must be used. Bulk
density relates to the aggregation of the
soil. Typical bulk
densities range from about 1.00 (gram/cubic
centimeter) for highly aggregated soils to 2.00 for very
soils. To decrease
the bulk density, the mass of solids must be
decreased. This is
accomplished by adding highly porous residues,
thereby increasing the volume per unit mass.
If the bulk density
of one hectare of land 10 centimeters deep is to be reduced
1.5 to 1.2, calculations show that 1,500 tons (metric) of
must be added. This
is a large amount and may take several years
to accomplish. This
simple example shows that soil conditioning
through residue incorporation can improve soil properties
take time to do so.
Advantages of soil conditioning include:
increased soil nutrients
higher soil aggregation
less dependence on imported fertilizer
less tillage required
reduction of surface soil erosion
low capital investment
more soil moisture
large quantities required
residue pretreatment recommended
weed seed concentration
Economic considerations would include handling and
procedures. This is
a labor intensive method of recycling and may
be marginally economical in most situations.
is usually directly related to successful demonstration;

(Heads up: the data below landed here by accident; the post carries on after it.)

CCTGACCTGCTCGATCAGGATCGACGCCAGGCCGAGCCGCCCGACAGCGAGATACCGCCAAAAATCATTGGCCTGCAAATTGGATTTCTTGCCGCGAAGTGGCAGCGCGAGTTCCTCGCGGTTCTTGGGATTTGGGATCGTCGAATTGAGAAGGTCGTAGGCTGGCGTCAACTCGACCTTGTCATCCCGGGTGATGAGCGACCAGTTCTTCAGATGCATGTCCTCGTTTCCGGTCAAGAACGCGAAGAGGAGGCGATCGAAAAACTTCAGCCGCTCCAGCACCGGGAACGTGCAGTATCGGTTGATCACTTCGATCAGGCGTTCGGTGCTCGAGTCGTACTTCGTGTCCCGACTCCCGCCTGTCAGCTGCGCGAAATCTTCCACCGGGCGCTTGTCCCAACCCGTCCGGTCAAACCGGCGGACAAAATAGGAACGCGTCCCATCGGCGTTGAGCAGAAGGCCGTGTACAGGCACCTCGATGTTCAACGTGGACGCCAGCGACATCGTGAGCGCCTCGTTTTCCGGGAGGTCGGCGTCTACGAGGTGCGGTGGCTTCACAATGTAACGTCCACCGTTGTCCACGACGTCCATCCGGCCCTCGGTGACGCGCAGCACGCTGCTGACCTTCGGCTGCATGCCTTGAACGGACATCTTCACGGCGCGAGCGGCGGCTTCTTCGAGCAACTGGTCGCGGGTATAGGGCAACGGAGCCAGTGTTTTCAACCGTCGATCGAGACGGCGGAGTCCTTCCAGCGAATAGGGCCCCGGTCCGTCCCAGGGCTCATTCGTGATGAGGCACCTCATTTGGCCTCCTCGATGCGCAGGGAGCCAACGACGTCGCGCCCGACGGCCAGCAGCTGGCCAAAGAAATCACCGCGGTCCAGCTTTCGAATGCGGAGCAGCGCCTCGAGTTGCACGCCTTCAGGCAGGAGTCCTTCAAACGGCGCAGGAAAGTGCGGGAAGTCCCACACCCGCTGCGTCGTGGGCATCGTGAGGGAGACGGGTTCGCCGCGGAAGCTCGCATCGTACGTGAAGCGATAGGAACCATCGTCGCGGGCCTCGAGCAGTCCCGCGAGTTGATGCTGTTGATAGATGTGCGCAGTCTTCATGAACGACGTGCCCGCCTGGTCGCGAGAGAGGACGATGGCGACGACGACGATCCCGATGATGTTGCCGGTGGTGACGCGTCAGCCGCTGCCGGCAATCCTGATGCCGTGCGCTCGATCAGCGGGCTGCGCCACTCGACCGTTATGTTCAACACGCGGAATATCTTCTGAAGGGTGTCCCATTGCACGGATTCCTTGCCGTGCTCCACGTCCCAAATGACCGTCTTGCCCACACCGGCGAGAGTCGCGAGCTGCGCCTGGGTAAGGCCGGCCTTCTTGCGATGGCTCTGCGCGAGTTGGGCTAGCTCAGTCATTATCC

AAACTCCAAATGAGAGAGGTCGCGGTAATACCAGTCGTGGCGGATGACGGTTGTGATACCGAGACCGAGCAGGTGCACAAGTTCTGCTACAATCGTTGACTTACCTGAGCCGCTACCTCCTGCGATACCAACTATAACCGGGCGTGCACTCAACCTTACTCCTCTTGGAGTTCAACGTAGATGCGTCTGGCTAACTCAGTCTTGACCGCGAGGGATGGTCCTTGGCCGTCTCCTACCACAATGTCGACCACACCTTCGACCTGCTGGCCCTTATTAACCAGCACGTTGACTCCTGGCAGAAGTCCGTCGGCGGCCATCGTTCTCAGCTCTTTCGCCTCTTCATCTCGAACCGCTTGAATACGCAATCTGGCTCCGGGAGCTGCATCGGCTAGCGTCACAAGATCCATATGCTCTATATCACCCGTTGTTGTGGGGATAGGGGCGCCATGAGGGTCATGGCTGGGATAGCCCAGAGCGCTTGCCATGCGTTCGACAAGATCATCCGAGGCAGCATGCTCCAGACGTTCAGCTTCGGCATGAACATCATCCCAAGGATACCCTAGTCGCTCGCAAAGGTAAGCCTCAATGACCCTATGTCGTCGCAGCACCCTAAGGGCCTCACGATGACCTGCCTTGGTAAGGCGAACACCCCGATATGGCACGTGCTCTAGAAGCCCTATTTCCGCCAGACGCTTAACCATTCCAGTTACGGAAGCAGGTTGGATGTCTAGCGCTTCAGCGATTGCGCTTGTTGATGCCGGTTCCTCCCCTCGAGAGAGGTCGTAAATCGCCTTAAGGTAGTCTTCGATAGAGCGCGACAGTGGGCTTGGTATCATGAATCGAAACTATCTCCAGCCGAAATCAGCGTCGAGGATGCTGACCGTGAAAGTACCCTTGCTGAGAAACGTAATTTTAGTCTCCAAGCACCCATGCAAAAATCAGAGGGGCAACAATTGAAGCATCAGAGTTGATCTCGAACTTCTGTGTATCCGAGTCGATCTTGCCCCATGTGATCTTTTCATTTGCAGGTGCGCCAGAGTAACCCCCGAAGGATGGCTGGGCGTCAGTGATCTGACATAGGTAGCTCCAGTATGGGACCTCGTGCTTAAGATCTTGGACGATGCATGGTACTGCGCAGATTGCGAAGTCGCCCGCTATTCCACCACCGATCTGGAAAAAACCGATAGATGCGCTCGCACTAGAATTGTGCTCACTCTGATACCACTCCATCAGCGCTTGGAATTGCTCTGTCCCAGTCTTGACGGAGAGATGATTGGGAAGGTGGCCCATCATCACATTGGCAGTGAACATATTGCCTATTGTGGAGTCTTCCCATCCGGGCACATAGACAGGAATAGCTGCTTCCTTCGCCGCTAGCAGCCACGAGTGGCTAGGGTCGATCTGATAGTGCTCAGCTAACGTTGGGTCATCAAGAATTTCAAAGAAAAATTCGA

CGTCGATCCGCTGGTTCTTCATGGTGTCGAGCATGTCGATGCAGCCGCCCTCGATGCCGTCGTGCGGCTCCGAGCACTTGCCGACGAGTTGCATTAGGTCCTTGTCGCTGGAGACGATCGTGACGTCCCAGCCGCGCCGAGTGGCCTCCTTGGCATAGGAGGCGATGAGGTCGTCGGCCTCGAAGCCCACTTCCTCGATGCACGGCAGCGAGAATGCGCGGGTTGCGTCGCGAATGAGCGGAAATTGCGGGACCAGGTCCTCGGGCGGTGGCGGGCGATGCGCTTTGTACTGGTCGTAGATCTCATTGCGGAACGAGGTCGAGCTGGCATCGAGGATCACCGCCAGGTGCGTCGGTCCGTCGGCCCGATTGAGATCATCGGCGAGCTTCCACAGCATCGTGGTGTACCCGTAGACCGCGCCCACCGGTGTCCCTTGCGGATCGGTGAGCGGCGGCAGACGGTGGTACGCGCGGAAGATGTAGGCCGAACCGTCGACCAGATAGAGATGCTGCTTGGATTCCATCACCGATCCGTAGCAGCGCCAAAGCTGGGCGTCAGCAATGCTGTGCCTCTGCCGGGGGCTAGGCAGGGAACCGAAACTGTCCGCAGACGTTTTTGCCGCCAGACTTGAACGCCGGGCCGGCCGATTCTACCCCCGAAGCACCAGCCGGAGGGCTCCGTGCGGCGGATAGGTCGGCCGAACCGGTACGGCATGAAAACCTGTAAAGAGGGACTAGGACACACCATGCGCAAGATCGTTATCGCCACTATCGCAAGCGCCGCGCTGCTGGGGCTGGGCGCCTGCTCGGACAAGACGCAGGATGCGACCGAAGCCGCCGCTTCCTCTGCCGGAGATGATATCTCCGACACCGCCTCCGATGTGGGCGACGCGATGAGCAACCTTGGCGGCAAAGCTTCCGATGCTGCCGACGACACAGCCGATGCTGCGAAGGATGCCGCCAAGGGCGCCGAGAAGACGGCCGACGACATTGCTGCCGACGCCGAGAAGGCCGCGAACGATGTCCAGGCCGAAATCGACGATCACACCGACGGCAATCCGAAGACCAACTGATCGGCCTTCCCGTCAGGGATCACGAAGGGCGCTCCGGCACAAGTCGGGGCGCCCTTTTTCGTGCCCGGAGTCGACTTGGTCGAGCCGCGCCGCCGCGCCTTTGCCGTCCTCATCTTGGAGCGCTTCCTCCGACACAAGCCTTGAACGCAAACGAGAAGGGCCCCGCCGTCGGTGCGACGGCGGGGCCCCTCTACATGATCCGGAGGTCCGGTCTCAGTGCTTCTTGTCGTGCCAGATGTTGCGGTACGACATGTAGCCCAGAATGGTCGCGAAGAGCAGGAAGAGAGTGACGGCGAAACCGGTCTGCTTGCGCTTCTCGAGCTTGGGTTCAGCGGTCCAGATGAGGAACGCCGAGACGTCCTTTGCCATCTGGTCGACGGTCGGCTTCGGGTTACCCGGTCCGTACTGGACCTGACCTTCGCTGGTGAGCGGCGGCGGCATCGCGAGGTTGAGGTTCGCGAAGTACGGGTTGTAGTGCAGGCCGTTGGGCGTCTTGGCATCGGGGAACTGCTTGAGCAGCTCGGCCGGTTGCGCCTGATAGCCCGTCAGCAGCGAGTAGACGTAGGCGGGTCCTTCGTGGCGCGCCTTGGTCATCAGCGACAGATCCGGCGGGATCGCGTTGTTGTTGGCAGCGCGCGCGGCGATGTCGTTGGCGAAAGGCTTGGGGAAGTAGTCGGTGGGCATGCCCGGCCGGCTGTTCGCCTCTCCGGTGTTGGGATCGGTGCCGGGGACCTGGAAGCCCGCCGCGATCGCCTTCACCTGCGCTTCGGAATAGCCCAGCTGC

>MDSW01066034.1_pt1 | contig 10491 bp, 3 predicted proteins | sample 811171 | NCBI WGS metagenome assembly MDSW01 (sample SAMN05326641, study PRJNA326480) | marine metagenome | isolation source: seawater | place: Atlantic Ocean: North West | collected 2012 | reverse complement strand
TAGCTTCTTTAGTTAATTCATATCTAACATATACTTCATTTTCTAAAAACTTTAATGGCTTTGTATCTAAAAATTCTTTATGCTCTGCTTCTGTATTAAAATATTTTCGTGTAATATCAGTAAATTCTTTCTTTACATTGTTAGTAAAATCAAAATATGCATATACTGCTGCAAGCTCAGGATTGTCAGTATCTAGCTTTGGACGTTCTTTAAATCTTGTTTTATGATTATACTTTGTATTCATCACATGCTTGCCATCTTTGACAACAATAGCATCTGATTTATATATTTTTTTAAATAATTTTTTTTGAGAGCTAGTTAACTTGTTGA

are usually not an obstacle.
For this recycling method to improve
a situation, full cooperation of producers is important
large quantities of residue are required.
Composting is the practice of metabolizing residue by using
aerobic microorganisms to break down organic matter into
nutrients for application to the soil.
Composting also decreases
the bulk volume of residue, enabling easier transportation
Composting is accomplished by mounding residue and allowing
heat buildup to start chemical metabolization of organic
matter. This heat
also eliminates pathogens and weed seeds and
provides a stable, dry end-product.
For composting to be successful, certain methods must be
Moisture content should be maintained at 50 percent by
a temperature of 60 degrees Centigrade maximizes
Mixing is important since composting is an aerobic
mixing is not possible, the composting process may take
long. Maintaining a
pH between 7 and 9 will ensure proper and
Carbon, nitrogen, and phosphorus proportions
are important. A
ratio of 25:1:2 respectively ensures rapid
decomposition and stabilization.
If manure is used, the carbon-nitrogen-phosphorus
ratio will change, making addition of crop
A ratio of 20:1 of crop residues to manure
gives best results.
Advantages of composting include:
organic matter metabolization
elimination of pathogens and weed seeds
uniform, dry end-product
no insect or rodent problem
excellent fertilizer and soil conditioner
low capital costs
loss of 50 percent nitrogen
high operating costs
Composting is used in many cultures around the world.
will accept composting as a viable method of obtaining